Re: _ROM_ -- hunger for self-transformation

On Jul 6, 11:24am, Malgosia Askanas wrote:
> Subject: Re: _ROM_ -- hunger for self-transformation
> And what is there about _writing_, in particular, so that one can "write
> in order to have no face"? Can one _think_ in order to have no face?
> - malgosia
>-- End of excerpt from Malgosia Askanas

It seems to me that Foucault answers this question himself in "The Discourse
on Language." You remember, the one that begins

"I would really like to have slipped imperceptibly into this lecture, as into
all the others I shall be delivering, perhaps over the years ahead. I would
have preferred to be enveloped in words, borne way beyond all possible
beginnings. At the moment of speaking, I would like to have perceived a
nameless voice, long preceding me, leaving me merely to enmesh myself in it,
taking up its cadence, to lodge myself, when no one is looking, in its
interstices as if it had paused an insttant, in suspense, to beckon to me.
there would have been no beginnings: instead, speech would proceed from me,
while I stood in its path -- a slender gap -- the point of its possible

The point here, I think, is that the desire for disappearance does not
coincidde with disappearance per se but from a language that promises to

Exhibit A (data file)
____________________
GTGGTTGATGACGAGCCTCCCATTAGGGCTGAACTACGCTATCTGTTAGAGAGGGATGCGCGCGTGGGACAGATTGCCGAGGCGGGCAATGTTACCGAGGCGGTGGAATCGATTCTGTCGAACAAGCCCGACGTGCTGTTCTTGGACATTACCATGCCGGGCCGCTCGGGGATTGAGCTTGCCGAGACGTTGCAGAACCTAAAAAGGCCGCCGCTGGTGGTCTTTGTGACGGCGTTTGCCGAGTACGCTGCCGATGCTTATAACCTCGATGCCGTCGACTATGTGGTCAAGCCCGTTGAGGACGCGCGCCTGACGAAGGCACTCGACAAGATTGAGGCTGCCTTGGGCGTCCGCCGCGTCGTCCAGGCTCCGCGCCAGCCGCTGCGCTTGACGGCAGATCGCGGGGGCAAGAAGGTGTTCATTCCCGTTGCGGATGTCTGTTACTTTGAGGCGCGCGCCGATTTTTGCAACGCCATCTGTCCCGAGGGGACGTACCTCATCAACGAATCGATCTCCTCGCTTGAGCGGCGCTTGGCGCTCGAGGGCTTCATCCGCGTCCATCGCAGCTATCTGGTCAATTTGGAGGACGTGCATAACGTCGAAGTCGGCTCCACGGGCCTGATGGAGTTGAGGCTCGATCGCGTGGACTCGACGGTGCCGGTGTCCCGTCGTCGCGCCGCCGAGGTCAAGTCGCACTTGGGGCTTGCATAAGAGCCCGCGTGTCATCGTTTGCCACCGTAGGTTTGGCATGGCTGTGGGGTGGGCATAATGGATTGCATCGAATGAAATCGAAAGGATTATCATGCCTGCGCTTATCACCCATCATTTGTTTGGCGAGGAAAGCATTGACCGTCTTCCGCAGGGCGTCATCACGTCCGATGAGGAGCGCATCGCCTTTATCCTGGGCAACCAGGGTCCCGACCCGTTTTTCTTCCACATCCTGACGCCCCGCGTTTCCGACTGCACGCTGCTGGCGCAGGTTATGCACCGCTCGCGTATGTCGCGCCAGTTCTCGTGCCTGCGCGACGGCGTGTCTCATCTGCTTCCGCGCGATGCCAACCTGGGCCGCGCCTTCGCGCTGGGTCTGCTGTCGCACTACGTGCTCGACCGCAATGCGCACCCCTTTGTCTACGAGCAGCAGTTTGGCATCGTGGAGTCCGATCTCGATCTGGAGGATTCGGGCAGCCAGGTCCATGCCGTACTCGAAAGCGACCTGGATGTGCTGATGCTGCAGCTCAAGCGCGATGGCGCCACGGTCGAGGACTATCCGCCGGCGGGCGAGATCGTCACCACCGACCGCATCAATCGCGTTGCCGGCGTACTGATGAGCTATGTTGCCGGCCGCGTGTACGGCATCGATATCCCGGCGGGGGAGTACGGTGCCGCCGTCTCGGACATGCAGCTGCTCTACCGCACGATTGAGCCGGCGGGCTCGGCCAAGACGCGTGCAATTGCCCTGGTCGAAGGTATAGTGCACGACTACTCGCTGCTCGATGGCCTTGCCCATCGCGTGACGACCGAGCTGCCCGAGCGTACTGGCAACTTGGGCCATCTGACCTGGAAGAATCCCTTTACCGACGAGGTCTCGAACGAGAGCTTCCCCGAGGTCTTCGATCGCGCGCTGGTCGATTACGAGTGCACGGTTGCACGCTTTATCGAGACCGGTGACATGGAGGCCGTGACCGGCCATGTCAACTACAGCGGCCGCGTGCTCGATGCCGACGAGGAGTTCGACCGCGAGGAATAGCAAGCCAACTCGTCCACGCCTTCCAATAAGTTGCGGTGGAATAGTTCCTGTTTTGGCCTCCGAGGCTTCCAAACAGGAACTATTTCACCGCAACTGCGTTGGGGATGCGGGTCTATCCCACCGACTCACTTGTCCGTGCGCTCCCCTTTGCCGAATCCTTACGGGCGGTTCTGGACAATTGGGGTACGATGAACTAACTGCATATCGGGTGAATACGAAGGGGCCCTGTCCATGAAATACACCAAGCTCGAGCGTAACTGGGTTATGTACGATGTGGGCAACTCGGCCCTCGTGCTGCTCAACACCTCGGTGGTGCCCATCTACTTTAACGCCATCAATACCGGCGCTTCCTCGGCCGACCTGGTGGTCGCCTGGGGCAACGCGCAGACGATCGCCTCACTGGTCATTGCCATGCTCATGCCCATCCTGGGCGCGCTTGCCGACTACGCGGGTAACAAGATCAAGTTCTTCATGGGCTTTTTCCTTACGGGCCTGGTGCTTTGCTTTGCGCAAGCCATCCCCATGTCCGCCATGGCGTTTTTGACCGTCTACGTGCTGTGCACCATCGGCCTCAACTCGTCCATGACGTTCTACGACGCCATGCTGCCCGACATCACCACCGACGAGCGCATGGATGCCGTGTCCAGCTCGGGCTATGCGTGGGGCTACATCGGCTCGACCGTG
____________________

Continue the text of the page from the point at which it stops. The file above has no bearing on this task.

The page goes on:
enthrall and to wrap the subject but never quite gets there. In language,a nd
in thought as proto-linguistic, there is a veiling-unveiling of the subject
in, by and through whom language is made to speak, to answer to the
impossibillity of disappearance, of absenting oneself from relations of

Foucault cites some Samuel Beckett to get this point across. It comes from
one "beginning" of The Unnamable (this novel never really begins but seems
to emerge from a language that resists representation), its conclusion: "I
must go on; I can't go on; I must go on; I must say words as long as their
are words, I must say them until they find me, until they say me -- heavy
burdden, heavy sin; I must go on; maybe it's been done already; maybe they've
already said me; maybe they've already borne me to the threshold of my story,
right to the door opening onto my story; I'd be surprised if it opened."

"Entering into this risky world of discourse" is approached by F. as a
problem , not only insofar as one must speak, but also because in speaking
one is also spoken, often in quite wordless ways. The danger of writing, or
speaking then, is not the possibility of disappearance, but the possible
imposssibility of disappearance. And the problem incurred while trying to
creaate oneself anew is the possibility that the newness only serves to veil
the possibility of impossibility, that there is no outside to power even if
it is disguised by its novelty.

Penelope Ironstone-Catterall
York University
School of Social & Political Thought


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